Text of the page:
Then i attacked the omlette. Now this omlette was very subtle and was very lightly cooked, thus retaining its liquidity. The vivid yellow yolk seemed like a balloon filled to capacity about to burst, and burst it did, when i touched it with my fork. I am not a fan of yolk, so the best thing i could think of was dipping the bacon/chicken into the yolk and eating the combination, and trust me, it actually amplified my respect towards the yolk part of an egg.
The potato cutlet was as normal as potato cutlets are, filled with bits and bits of potato. It kind of neutralized the OD of non-vegetarian variety. I couldn’t make heads or tails of the baked tomato, i mean it had a brownish crust on it, and there was no post processing (for lack of a better word, adding the Photoshop slang) . I didn’t even bother trying it. The color theme of the food was matched with that of the interiors by the brown crust of the bread. Have to add, the bread and butter did make the overall breakfast that much heavier.
The juice, which i was expecting to be made in-house with fresh fruits, was a let down, as it was of those synthetic juice variety and had a wierd taste. But as always can’t abandon juices, so finished it off along with the solid food. The final order, coffee for me and tea for the rest, followed.
We raised a toast to Flurys with my coffee and their tea. It was indeed an experience. For the first time in my life, i actually had had such a heavy breakfast. Not to mention, the most expensive breakfast too. But then, none of my friends complained about that fact, as it was our last meet in Kolkata. As a memento, i secretly picked up the packets of white and brown sugar which were enclosed in paper packets having the Flurys insignia.
Take Care,

House on the Apurba Mitter Road

In a very nostalgic mood today. Was constantly thinking about Kolkata. Specially after the fire that engulfed 16 people and put ParkStreet on TOIs front page. It was saddening and surprising cos its been about two years since i left Kolkata, but the sense of bonding is and will always remain there. May the departed souls rest in peace.

This photograph was taken on one of my regular Kolkata street strolls. The thing that arrested my attention was the name Mitter, in the name plate which read Apurba Mitter Road. Being the Feluda fan boy that I am, I stopped. I kept wondering if this house was in anyway related to the famous detective Pradosh Mitter aka Feluda:P I know it was ridiculous to even think that, but just for this particular moment i let the rational side of me take a backseat.

The old dilapidated house, could be the setting for many of the famous Indian detective Feluda’s stories. I really loved the detailing in the balcony both the lower part as well as the upper half. The long wooden windows on the ground level and the wall exposing some British era bricks can make you loose the sense of time. Thank god the house was locked, else i would have surely taken a tour.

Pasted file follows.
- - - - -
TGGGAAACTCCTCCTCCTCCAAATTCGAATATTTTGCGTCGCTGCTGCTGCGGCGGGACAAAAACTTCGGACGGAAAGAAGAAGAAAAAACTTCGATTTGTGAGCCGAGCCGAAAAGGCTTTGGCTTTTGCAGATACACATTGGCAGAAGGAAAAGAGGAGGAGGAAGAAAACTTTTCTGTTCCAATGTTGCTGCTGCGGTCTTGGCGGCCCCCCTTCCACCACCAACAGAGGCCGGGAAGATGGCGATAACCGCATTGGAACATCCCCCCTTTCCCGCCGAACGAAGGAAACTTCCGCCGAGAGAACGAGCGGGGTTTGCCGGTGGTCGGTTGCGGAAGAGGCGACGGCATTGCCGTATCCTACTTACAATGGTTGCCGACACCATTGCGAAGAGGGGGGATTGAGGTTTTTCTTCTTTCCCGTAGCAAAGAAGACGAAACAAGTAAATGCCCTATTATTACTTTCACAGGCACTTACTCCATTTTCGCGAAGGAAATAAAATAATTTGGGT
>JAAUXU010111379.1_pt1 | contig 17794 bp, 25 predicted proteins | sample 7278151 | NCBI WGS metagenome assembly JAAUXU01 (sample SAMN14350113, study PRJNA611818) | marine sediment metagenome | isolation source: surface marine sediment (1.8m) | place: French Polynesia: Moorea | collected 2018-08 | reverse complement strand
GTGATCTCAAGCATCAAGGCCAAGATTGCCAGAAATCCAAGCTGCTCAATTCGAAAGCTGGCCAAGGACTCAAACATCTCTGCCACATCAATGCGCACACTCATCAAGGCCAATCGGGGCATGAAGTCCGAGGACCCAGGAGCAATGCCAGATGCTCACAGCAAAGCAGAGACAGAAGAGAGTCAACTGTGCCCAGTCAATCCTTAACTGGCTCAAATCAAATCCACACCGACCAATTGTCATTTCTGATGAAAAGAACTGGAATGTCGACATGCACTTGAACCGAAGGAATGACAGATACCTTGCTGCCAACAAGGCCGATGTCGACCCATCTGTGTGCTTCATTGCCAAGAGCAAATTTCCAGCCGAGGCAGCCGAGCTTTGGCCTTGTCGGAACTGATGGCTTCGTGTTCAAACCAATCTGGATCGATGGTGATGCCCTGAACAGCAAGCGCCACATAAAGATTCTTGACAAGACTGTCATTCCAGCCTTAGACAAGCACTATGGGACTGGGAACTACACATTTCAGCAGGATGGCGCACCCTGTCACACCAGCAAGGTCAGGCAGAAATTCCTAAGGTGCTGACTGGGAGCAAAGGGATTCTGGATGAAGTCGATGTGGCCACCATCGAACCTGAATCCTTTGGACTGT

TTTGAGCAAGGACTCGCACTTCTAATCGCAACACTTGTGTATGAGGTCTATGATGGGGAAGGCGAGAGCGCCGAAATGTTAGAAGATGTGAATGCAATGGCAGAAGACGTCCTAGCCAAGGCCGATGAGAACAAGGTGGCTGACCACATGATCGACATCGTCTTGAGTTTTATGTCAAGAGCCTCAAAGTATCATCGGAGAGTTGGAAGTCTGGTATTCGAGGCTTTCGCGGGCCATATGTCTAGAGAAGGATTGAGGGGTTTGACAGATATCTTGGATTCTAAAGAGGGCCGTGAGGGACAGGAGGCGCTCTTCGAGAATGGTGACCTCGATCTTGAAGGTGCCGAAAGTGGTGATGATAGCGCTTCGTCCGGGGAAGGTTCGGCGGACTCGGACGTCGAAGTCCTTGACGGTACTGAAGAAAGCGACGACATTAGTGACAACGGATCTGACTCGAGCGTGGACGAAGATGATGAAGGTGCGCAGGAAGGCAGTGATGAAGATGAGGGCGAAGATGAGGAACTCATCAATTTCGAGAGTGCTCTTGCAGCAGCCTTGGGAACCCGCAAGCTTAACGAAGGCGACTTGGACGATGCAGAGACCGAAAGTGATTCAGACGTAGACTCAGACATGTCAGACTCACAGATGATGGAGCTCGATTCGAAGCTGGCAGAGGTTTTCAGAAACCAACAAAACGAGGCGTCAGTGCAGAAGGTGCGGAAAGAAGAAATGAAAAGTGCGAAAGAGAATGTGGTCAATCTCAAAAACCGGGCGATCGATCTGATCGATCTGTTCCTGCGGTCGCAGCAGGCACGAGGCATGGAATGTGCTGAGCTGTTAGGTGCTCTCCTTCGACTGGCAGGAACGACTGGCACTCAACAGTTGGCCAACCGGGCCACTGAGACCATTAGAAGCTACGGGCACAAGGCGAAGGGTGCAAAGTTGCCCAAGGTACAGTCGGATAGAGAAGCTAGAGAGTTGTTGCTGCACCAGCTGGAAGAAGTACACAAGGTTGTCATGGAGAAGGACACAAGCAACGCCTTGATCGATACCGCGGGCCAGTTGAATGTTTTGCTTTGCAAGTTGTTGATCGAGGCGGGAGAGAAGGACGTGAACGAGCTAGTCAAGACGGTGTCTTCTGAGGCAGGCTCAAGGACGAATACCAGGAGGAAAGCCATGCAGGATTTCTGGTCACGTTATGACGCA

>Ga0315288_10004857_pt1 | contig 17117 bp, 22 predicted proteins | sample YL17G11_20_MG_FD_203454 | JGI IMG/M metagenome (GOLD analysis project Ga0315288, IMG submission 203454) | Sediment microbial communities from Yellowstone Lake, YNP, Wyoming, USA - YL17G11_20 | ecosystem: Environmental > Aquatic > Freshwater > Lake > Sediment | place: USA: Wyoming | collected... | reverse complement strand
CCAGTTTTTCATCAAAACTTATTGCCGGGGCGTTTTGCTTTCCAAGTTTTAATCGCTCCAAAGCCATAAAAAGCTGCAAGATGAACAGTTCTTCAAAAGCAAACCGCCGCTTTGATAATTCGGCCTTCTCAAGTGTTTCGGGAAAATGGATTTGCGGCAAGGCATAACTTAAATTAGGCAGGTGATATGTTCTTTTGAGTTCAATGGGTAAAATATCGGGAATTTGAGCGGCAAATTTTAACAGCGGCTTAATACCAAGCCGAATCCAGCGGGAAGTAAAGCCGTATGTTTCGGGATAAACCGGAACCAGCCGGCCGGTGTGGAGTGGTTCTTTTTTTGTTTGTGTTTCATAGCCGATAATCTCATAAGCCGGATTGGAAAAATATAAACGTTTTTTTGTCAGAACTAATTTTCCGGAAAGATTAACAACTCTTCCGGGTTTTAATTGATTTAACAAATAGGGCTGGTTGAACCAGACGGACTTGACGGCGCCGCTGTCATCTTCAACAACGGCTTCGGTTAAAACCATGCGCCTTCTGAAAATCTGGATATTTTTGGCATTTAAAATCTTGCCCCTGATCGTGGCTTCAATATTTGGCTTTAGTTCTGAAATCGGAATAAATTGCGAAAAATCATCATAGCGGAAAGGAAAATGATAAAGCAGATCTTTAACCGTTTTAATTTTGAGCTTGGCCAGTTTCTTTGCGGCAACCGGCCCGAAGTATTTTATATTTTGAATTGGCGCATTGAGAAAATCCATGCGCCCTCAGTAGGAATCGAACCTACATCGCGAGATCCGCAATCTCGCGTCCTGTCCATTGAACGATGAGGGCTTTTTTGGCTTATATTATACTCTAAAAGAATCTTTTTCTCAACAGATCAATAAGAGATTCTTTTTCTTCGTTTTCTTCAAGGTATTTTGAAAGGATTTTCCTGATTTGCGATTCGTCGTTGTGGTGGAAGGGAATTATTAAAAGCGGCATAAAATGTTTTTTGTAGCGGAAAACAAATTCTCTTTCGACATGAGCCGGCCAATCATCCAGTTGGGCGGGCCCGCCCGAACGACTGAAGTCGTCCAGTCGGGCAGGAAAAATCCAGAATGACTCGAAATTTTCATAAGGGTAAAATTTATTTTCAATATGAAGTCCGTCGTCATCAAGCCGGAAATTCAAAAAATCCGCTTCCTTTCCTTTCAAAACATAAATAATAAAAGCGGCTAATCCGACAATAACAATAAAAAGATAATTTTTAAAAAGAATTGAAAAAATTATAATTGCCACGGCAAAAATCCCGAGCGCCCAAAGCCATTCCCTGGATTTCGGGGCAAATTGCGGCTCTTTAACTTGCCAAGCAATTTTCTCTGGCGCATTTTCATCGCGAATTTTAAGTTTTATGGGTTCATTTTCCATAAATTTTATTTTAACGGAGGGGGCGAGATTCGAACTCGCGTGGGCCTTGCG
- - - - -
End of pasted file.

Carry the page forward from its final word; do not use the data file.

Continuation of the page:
There are many such houses strewn all across Kolkata that completely transfer you to a different era. Reading Manik Da aka Satyajit Ray’s books succeed in taking you some decades back. Having said that, i need to get Volume 1 of the Feluda series to take care of my Kolkata nostalgia:))

Take Care


Peek – A – Boo

No – This is not the Bandra Worli Sealink bridge.
Made this photograph when i was exploring Kolkata on my own one day. The idea was to see the Princep Memorial, but i was in for a surprise when i saw the fabulous Vidyasagar Setu (which also i wanted to see) was just in the background. This bridge is popularly known as the second Hooghly Bridge. The Vidyasagar Setu is a cable stayed bridge, with a main span of a little over 457 metres, and a deck 35 metres wide. Construction started in 1978 and the bridge was finally inaguarated on the 10th of October, 1992.
Was noticing the columns of the Princep Memorial when i noticed that i could frame the bridge in the background in two columns. The result is this pseudo silhouette shot.
With the Bandra Worli Sea Link opening up operations next week, i thought of putting up this photograph.

Take Care


Standing Strong

Kolkata conversations make me quite nostalgic. Having spent the maximum time away from home there, the place has a special spot in my heart. This is another one of those photographs of the monument which is synonymous with Kolkata after ofcourse, Howrah Bridge:) The entire garden surrounding Victoria Memorial gives one so many different angles and styles to shoot the monument. Luckily this particular strech of flowers was quite close to the lake wherein i could catch the reflection.

Take Care


Victoria Memorial – Reflections 2!!

Victoria Memorial in Kolkata is a very famous landmark. covering an expansive area, this structure is very grand. It is quite a contrast to the Maidan bang opposite it, in the sense that the Memorial complex is so serene, so calm. The gardens in the complex, the silent waters, the exotic flowers planted all around, the grand trees sans leaves, is a treat for sore eyes. Keep aside atleast a couple of hours to fully experience the monument and the surroundings.

I had taken another refection shot of this structure titled Victoria Memorial – Reflections This time around, the sun was setting and the atmosphere was slowly turning dark at the Victoria Memorial. The lights had come up. The placid water body seemed like a mirror, reflecting the bronze statue of the Late Earl of Minto, Viceroy and Governor General of India (1905-1910).

Take Care



I was at Flury’s for a heavy breakfast. A thing that Flury’s, Kolkata is renowned for. Located in Park Street, Kolkata, with a very European feel, this is one cafe that just cannot be missed in the food capital of Kolkata.